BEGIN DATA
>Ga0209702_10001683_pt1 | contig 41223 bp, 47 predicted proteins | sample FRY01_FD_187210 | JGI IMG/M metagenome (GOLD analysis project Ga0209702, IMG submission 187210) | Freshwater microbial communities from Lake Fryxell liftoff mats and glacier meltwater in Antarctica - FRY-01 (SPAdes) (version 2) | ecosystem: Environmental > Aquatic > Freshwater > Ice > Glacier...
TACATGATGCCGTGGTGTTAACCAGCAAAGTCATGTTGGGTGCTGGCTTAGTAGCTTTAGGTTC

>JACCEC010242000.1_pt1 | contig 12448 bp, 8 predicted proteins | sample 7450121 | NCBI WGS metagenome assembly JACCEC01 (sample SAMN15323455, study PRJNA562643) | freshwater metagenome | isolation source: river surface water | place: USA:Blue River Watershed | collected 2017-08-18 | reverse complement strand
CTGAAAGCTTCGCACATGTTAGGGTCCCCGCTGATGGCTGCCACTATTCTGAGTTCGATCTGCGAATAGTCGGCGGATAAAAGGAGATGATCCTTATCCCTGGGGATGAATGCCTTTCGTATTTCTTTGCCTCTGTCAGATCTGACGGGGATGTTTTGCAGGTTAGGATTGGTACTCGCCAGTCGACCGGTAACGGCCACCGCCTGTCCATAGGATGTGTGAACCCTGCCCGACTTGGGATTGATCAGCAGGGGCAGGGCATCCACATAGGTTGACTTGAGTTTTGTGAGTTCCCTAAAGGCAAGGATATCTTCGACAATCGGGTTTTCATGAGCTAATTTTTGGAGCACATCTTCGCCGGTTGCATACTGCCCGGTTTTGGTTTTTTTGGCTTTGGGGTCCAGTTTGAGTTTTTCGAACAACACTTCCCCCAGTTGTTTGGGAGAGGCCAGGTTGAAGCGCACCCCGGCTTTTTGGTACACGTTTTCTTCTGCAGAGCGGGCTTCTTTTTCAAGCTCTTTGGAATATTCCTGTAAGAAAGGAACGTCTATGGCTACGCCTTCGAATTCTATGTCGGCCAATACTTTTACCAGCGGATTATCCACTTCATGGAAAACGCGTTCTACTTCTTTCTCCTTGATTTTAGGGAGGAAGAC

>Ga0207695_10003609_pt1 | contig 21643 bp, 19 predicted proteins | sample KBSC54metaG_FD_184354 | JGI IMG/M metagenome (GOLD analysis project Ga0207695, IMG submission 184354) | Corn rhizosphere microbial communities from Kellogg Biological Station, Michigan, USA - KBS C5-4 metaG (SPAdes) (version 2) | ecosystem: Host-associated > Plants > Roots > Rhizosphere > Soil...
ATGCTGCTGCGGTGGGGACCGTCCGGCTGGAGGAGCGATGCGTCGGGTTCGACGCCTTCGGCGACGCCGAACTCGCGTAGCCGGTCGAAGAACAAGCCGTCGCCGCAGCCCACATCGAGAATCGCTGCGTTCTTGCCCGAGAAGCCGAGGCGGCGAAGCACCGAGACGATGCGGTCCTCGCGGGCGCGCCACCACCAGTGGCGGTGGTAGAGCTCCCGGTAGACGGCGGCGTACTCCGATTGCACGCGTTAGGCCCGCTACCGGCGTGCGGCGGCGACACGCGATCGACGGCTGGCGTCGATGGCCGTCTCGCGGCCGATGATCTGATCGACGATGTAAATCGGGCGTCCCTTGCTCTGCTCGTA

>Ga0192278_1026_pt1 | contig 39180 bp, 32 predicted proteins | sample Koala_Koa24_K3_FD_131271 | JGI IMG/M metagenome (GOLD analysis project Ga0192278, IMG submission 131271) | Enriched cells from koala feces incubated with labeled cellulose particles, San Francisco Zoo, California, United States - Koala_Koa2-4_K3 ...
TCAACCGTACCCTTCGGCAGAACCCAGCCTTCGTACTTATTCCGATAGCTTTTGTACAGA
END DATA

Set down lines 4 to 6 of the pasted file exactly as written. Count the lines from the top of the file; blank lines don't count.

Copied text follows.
CTGAAAGCTTCGCACATGTTAGGGTCCCCGCTGATGGCTGCCACTATTCTGAGTTCGATCTGCGAATAGTCGGCGGATAAAAGGAGATGATCCTTATCCCTGGGGATGAATGCCTTTCGTATTTCTTTGCCTCTGTCAGATCTGACGGGGATGTTTTGCAGGTTAGGATTGGTACTCGCCAGTCGACCGGTAACGGCCACCGCCTGTCCATAGGATGTGTGAACCCTGCCCGACTTGGGATTGATCAGCAGGGGCAGGGCATCCACATAGGTTGACTTGAGTTTTGTGAGTTCCCTAAAGGCAAGGATATCTTCGACAATCGGGTTTTCATGAGCTAATTTTTGGAGCACATCTTCGCCGGTTGCATACTGCCCGGTTTTGGTTTTTTTGGCTTTGGGGTCCAGTTTGAGTTTTTCGAACAACACTTCCCCCAGTTGTTTGGGAGAGGCCAGGTTGAAGCGCACCCCGGCTTTTTGGTACACGTTTTCTTCTGCAGAGCGGGCTTCTTTTTCAAGCTCTTTGGAATATTCCTGTAAGAAAGGAACGTCTATGGCTACGCCTTCGAATTCTATGTCGGCCAATACTTTTACCAGCGGATTATCCACTTCATGGAAAACGCGTTCTACTTCTTTCTCCTTGATTTTAGGGAGGAAGAC

>Ga0207695_10003609_pt1 | contig 21643 bp, 19 predicted proteins | sample KBSC54metaG_FD_184354 | JGI IMG/M metagenome (GOLD analysis project Ga0207695, IMG submission 184354) | Corn rhizosphere microbial communities from Kellogg Biological Station, Michigan, USA - KBS C5-4 metaG (SPAdes) (version 2) | ecosystem: Host-associated > Plants > Roots > Rhizosphere > Soil...
ATGCTGCTGCGGTGGGGACCGTCCGGCTGGAGGAGCGATGCGTCGGGTTCGACGCCTTCGGCGACGCCGAACTCGCGTAGCCGGTCGAAGAACAAGCCGTCGCCGCAGCCCACATCGAGAATCGCTGCGTTCTTGCCCGAGAAGCCGAGGCGGCGAAGCACCGAGACGATGCGGTCCTCGCGGGCGCGCCACCACCAGTGGCGGTGGTAGAGCTCCCGGTAGACGGCGGCGTACTCCGATTGCACGCGTTAGGCCCGCTACCGGCGTGCGGCGGCGACACGCGATCGACGGCTGGCGTCGATGGCCGTCTCGCGGCCGATGATCTGATCGACGATGTAAATCGGGCGTCCCTTGCTCTGCTCGTA